Let’s face it: Cape May is pretty famous. We have the best beaches, the best restaurants, and the prettiest historical houses that have been carefully preserved. Those who visit in September and October know that this little island at the southern tip of New Jersey has the ideal weather conditions during the autumn months. Not only is Cape May a well-known resting spot for those who travel by land and sea, but it is a welcome place to sit and perch for those winged visitors in the sky. Every year, folks from all over the world come to Cape May for the fall bird migration.
According to Richard Crossley, an internationally acclaimed birder and photographer residing in Cape May, September is the peak of bird migration. “The largest variety of birds are moving south to their wintering grounds. We get everything- 30 species of warbler, shorebirds, raptors- you name it. It’s possible to see nearly 200 species in a 2 week stay.” Visitors come from miles around in hopes of catching a glimpse at rare birds. Many locals are also bird enthusiasts- both recreational and professional. Mike Pasquarello, the front office manager at the Sandpiper, is also one of these amateur bird experts. “My mother got me involved in birding. I always had an interest in nature in general as a child but my mother was always fascinated with hawks, falcons, and eagles. Each fall we would travel to the best place to see them, Cape May, just to watch the amazing flights of these raptors over the lighthouse and state park.”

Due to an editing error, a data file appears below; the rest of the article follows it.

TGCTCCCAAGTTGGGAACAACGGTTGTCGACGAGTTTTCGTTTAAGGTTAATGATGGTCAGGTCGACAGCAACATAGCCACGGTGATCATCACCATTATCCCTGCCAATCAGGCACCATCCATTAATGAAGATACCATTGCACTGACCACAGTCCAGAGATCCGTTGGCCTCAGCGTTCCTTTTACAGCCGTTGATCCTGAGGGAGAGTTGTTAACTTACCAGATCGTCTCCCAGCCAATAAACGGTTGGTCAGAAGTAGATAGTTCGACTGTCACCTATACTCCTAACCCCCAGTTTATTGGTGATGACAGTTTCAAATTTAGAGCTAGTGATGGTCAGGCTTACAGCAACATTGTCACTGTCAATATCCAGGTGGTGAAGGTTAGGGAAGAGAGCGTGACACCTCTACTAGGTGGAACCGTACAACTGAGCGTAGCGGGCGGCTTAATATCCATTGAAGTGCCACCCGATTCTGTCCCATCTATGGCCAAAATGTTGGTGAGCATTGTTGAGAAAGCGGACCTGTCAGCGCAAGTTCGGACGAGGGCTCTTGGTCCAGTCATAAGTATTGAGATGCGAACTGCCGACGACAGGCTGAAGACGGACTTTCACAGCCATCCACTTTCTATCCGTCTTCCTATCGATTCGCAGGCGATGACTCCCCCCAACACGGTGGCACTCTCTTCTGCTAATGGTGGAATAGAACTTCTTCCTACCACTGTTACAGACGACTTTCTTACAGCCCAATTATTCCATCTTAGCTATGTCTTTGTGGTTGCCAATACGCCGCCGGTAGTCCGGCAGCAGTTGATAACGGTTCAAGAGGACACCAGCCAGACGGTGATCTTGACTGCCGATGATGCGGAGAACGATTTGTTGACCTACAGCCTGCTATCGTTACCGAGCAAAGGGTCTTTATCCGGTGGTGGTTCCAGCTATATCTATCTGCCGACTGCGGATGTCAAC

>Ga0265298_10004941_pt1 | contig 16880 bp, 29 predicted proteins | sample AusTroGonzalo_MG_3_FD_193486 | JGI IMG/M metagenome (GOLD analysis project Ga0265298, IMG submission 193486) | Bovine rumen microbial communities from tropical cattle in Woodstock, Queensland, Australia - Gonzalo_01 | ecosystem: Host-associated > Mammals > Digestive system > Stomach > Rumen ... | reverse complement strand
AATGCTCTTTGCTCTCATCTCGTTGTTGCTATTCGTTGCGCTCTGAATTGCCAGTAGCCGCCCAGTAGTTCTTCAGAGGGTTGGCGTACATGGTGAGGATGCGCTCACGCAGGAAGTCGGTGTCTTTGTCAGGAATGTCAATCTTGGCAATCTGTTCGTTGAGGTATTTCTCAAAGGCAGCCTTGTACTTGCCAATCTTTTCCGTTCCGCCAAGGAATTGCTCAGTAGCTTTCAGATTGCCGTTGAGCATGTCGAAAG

Mike is a member of the Cape May Bird Observatory, which is under the direction of David LaPuma. They say that some of the best places to see warblers, orioles, vireos, tanagers, eagles, hawks, and falcons is Cape May. Some of the best places for bird watching include Higbee Beach Wildlife Management Area, the adjacent Hidden Valley Extension, the Nature Conservancy’s South Cape May Meadows preserve, as well as the Cape May Observatory’s Hawkwatch Platform at the east end of Cape May Point State Park. Between September 1 and November 22 there are interns at the observatory and on the platform ready to answer any questions and help to spot some of the world’s rarest birds.
Mike also participates in the World Series of Birding each year. This event takes place in mid-May, to raise fund for conservation. It is coordinated by the New Jersey Audubon and hosted by the Cape May Bird Observatory. Teams of birders set out to see or hear as many species as possible in a 24 hour period beginning at midnight. Prizes are awarded in various categories, and there are teams for all ages and competition levels. You can learn more about how to participate in the World Series of Birding by Clicking Here.
To curate your Cape May Birding Adventure, follow the links below.